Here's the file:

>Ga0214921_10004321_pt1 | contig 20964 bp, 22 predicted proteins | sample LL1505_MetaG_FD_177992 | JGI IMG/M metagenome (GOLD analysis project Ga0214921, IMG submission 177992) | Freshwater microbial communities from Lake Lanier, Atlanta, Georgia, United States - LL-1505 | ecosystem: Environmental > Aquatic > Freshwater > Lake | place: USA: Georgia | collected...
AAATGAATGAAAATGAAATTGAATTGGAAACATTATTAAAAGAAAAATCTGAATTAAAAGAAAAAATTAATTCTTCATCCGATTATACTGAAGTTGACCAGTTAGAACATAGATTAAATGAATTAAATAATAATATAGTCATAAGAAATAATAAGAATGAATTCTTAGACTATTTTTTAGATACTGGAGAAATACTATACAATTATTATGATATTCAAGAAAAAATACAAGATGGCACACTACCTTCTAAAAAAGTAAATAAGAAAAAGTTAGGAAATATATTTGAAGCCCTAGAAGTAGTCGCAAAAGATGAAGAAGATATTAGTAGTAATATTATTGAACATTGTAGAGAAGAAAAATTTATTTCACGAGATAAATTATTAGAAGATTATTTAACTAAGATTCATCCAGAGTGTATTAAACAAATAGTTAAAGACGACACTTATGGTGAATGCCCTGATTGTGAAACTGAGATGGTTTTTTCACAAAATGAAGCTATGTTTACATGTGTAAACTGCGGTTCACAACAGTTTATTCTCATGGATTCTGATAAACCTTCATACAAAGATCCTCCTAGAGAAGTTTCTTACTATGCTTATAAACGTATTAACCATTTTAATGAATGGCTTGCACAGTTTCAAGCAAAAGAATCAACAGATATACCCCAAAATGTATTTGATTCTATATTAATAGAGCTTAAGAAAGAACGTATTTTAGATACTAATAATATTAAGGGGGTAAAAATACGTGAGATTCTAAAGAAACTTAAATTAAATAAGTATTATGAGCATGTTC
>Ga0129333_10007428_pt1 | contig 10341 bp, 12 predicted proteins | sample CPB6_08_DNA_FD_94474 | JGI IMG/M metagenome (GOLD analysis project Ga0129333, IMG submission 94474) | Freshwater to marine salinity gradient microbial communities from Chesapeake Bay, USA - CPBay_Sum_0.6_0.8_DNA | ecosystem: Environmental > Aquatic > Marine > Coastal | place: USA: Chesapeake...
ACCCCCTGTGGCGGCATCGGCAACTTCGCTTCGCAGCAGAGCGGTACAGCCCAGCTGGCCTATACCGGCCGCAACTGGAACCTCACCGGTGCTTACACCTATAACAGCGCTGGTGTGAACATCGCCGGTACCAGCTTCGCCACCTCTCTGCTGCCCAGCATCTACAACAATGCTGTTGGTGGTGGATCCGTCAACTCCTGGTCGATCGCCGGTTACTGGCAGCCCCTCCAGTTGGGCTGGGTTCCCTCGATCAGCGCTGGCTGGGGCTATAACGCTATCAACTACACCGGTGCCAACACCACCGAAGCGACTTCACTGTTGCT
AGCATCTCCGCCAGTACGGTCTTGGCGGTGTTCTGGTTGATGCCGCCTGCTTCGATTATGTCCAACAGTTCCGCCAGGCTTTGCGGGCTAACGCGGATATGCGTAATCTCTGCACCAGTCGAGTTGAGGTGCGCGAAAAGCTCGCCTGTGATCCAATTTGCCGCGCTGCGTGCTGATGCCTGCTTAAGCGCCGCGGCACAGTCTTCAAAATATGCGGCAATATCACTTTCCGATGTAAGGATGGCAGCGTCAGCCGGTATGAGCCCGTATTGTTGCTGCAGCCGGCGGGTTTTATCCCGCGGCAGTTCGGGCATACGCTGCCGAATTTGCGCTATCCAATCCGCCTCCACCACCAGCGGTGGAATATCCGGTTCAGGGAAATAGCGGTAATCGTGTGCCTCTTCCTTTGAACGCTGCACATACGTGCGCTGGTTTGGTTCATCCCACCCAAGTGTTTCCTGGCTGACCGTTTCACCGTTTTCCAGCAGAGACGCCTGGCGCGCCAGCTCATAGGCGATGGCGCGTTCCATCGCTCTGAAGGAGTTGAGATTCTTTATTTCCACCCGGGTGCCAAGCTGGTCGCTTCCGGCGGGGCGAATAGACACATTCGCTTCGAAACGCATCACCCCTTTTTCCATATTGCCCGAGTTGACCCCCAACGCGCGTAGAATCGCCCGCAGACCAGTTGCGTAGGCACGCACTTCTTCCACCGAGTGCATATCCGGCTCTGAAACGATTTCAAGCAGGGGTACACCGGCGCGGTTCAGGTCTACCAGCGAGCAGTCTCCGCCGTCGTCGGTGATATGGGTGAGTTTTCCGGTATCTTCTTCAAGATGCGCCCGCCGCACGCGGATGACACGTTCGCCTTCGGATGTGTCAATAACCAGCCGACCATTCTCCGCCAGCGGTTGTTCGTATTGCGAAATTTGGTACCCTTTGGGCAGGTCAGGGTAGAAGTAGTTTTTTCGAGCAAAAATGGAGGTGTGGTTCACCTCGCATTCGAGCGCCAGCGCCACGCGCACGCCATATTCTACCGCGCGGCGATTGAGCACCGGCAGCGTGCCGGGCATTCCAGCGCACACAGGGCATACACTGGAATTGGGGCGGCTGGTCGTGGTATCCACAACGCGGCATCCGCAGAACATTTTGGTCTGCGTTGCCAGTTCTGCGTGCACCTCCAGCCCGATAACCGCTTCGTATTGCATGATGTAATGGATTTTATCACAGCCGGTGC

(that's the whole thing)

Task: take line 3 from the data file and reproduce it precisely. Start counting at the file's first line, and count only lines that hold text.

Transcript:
>Ga0129333_10007428_pt1 | contig 10341 bp, 12 predicted proteins | sample CPB6_08_DNA_FD_94474 | JGI IMG/M metagenome (GOLD analysis project Ga0129333, IMG submission 94474) | Freshwater to marine salinity gradient microbial communities from Chesapeake Bay, USA - CPBay_Sum_0.6_0.8_DNA | ecosystem: Environmental > Aquatic > Marine > Coastal | place: USA: Chesapeake...